"We will have to wait and see. Any discussions like that would be in house and I just want him to keep his options open on what's best for him moving forward and there is no question that he is looking into his future. But he will be the decider of that for the most part."
Recruiting or offering scholarships to young players (i.e. eighth graders, freshman in high school):
"I think it's brilliant, to be honest with you (joking). No, I think it can backfire. But, you know what, it's part of the game. It's part of where it's at now. A couple years ago they started counting seventh grade and above as potential recruitable student-athletes. I think we have some criteria that we're always trying to follow. I think we're trying to look at intelligence and academic upside. We're trying to look at athletic upside and, as much as you can, the character of that person and, most importantly the people around them, their family. It's very easy to say when a player is really young it's hard to gauge those things, and it is, but if you spend enough time.
" I know this, when we get involved and we get people on campus, we spend a lot of time talking about what they're doing in school, what they're potential for AP classes is, what their grade point's like. You really can get locked into somebody. You don't have to coach them and you don't have to tell them what to do. But, you can be really locked in to how they're going about things. Again, we're far from the only school that's offering younger players but it's the way that it is."
On the kind of players the staff may be targeting:
"We can sit for an hour and talk about all the what-if scenarios that could play out here in the next couple years. We're recruiting a high-level of player. We have some nationally ranked players but, more importantly, we've got some guys that are known in a lot of places. In this day in age, if you come in and you're successful, you are going to have options. There's not a real age limit on options, there's a performance level, there's a potential level. All those kinds of things play in to what your options are going to be. So we have to be really aware of that. You don't want to end up a player short or a position short.
"In the case of point guard and in the case of that swing forward type of guy, to me, the deeper you can be at those positions with people who can play other positions, the better. The best four men for us have been people you may not necessarily look at and say `well, that's a four man.' With us, where we're heading with this, to be as multi-positional, to be versatile and have the ability to guard as many different people as possible, that's only going to make us better."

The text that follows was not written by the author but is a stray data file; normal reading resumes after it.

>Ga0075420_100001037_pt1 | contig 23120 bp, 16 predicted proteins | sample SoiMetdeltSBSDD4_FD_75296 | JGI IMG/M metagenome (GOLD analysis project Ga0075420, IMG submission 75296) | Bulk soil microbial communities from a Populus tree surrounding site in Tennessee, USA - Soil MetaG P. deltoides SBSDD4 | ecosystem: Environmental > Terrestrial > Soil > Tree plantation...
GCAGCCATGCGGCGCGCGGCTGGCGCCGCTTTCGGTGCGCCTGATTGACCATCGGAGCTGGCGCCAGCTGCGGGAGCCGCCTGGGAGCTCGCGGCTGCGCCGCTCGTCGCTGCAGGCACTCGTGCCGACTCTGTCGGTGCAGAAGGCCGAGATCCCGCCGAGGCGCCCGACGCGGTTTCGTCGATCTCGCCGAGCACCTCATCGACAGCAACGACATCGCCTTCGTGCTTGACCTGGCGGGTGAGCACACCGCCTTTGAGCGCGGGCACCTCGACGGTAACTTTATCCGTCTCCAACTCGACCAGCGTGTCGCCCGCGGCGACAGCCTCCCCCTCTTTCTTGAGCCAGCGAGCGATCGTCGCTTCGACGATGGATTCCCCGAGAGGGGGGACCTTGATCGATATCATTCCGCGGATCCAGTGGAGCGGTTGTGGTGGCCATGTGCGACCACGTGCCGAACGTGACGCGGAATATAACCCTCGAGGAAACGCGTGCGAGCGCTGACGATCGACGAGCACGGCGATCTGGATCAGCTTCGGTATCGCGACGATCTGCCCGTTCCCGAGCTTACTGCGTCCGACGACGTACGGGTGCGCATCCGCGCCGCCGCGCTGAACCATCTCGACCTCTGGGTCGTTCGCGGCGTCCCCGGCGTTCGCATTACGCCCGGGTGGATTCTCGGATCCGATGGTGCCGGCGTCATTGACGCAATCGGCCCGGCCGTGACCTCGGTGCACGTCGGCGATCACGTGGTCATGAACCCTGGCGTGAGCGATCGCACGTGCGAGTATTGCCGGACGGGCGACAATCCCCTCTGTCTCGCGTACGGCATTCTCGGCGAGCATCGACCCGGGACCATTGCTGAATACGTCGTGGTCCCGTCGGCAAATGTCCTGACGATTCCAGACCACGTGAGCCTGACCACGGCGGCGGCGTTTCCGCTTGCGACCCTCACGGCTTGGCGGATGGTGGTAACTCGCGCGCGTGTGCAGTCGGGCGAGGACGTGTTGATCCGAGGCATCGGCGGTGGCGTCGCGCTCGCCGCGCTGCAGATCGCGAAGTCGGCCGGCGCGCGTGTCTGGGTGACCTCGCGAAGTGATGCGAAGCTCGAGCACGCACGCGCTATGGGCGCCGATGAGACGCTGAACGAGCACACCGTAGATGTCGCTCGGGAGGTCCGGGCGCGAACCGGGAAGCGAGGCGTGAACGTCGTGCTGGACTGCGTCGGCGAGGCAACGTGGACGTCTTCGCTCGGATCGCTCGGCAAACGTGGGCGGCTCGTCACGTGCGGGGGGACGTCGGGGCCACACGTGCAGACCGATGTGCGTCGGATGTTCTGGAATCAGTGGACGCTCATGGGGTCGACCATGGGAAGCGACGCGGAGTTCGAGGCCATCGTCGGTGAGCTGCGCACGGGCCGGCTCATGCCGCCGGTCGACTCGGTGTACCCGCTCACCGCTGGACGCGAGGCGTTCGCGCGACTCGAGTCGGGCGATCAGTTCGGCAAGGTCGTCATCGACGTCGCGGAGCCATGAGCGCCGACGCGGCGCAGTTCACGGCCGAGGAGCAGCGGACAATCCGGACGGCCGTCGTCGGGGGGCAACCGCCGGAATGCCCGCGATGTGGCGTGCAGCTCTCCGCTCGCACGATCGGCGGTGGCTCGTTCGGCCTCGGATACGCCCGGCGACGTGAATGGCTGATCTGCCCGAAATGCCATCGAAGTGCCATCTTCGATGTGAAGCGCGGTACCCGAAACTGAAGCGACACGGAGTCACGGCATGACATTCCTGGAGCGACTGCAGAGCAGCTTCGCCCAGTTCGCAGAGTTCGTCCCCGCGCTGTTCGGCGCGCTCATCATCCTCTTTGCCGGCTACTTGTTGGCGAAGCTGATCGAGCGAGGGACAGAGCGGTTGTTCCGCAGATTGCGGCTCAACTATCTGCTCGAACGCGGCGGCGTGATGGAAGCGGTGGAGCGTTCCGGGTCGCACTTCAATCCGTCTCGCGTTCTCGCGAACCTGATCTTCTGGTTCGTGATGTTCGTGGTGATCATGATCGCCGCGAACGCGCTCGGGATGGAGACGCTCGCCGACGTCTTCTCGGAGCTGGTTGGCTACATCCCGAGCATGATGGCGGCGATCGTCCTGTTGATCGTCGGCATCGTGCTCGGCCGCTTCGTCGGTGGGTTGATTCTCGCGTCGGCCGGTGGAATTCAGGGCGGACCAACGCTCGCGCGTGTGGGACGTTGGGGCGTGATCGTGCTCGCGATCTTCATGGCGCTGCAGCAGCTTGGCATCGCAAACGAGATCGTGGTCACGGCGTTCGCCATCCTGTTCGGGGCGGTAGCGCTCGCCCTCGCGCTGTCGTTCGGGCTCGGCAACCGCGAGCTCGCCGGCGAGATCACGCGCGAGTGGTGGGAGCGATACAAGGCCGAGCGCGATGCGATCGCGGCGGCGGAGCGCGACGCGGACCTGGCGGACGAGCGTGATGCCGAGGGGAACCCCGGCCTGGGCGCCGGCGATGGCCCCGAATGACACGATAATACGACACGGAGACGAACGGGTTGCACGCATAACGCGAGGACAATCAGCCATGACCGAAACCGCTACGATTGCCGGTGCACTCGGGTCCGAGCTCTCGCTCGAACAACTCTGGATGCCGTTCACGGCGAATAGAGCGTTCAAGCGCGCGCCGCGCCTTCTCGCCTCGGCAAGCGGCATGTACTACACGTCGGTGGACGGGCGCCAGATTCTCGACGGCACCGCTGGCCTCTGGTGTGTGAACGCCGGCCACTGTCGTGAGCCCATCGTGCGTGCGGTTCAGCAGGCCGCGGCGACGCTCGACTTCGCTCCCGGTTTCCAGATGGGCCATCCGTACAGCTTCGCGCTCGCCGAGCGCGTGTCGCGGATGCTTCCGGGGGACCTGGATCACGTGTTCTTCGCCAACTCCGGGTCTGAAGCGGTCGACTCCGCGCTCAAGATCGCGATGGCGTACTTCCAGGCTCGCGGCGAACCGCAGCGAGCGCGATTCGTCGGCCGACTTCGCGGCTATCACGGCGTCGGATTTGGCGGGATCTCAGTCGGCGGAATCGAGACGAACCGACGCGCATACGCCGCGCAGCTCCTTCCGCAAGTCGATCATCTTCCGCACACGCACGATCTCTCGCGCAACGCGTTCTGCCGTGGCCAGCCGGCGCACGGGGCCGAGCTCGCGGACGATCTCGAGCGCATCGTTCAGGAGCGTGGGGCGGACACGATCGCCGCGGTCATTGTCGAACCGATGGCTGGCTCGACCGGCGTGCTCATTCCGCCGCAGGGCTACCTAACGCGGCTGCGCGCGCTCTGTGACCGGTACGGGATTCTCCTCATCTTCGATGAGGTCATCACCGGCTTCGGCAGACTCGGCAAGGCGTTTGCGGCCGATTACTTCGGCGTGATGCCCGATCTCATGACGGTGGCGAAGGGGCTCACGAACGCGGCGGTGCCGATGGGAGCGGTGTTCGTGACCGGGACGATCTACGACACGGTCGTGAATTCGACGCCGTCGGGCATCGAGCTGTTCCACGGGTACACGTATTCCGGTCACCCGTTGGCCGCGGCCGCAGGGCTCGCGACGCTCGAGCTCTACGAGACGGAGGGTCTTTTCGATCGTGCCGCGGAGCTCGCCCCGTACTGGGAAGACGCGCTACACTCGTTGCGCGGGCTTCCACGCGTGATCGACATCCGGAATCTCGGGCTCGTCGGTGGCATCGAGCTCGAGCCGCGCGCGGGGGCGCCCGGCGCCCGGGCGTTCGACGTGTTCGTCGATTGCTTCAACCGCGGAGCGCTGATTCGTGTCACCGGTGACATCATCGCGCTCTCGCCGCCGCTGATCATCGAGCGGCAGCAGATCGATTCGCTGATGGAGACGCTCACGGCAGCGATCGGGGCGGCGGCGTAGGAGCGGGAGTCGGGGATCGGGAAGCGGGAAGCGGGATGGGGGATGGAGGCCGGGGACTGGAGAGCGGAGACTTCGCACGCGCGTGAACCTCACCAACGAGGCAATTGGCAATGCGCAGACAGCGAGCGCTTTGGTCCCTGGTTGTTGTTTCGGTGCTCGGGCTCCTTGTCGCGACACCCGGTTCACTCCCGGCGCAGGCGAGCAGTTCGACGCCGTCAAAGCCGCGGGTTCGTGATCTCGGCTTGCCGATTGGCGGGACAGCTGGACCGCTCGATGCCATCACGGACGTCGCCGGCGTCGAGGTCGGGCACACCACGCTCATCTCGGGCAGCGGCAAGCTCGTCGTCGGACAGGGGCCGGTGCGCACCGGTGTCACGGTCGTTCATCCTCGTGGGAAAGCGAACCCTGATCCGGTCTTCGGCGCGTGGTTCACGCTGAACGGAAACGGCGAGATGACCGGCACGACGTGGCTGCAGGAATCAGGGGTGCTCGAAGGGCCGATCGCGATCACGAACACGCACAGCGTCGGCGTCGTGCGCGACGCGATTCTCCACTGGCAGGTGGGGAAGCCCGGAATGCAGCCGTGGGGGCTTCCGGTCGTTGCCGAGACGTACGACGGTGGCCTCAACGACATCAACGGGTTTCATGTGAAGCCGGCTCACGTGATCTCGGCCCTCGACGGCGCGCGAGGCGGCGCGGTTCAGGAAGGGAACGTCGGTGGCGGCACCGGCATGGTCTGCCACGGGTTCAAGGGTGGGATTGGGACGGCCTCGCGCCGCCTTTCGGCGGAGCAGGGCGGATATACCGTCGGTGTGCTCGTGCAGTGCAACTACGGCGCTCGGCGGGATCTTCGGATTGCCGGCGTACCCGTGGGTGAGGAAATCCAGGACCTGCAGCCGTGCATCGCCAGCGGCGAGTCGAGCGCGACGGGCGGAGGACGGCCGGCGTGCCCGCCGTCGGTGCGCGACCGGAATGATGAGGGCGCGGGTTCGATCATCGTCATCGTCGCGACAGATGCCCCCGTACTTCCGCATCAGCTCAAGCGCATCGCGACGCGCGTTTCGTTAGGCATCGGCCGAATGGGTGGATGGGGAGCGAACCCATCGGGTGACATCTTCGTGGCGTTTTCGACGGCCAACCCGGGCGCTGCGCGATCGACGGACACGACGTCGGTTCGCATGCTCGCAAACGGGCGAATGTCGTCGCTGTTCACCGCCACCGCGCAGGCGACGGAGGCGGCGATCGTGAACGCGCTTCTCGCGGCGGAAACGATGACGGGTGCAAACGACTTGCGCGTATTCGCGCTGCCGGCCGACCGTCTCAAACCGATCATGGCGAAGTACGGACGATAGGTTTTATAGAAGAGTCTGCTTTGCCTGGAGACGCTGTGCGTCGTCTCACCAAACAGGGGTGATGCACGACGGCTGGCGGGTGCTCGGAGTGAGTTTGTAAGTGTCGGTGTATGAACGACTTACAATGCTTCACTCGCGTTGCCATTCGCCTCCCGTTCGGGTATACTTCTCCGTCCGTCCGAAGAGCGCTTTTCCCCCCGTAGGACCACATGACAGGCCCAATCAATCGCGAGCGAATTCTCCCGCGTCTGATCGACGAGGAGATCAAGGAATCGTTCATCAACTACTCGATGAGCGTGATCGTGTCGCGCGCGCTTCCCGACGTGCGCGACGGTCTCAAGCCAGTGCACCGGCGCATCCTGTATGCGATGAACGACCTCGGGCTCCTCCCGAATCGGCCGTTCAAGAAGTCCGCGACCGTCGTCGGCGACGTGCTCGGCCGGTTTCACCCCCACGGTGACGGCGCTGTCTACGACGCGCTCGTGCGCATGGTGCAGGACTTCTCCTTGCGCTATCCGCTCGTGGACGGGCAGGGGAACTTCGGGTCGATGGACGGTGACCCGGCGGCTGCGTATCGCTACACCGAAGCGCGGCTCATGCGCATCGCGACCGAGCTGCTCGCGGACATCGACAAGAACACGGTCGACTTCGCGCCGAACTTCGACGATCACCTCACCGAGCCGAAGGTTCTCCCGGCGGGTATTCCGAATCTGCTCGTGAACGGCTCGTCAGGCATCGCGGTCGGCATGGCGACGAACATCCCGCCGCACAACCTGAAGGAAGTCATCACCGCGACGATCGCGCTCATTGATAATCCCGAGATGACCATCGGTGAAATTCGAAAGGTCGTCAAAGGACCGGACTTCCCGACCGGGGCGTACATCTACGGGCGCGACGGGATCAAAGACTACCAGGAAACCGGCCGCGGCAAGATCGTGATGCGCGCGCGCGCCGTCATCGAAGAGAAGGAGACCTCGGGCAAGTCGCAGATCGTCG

On the potential recruiting plusses of Indiana's graduation rate and having players graduate before four years:
"You've always got to have special edges and hooks in how you're making your team better. I think our player development; I think the way the guys improve. You just look at the numbers year-to-year on how guys get better and I think that's a big deal. But, we have more guys that our going to graduate in 3-3.5 years than are going to graduate in four. I think it's a tribute to how hard they work, how they were raised academically before they get here. But, it's a big-time tribute to the way Marni Mooney organizes things, the way our coaches back it up and the way professors and teachers teach at the university. I don't know very many of them but, obviously it's going pretty good. I think there's an accountability that they know what's expected of them academically, they know the repercussions when they aren't there and we just move. It's a great place in this program.
"We want to recruit players that want to be pros too but, if they can leave and have their degree, that would be even better. I think that's exactly how we're trying to set it up. In this day in age to just walk in and say `in four years, in five years,' that's not how you talk at this level. You can't, you get left behind. But, if you can give a player the opportunity to get better, give an opportunity to play at a major league program like this and be able to get this world-class education and get the support they get for that, now you've got a chance to be in the conversation with good programs. You've always got to find ways to differentiate yourselves or give yourselves a hook and an edge and what's going on here academically, we're not taking backseat to anyone on that. That's really good.
"Again, everyone will have graduated. I like to think we've always put academics at a very, very high premium. Tim Buckley graduated everyone he coached at Ball State, Steve McClain had a tremendous graduation rate and we had a 100 percent rate at Marquette. Everyone who played there four years graduated. We would like to see that continue. That's why getting involved with players at a young age, you can start to really have a hand on them as far as academically and I think it helps and I enjoy it."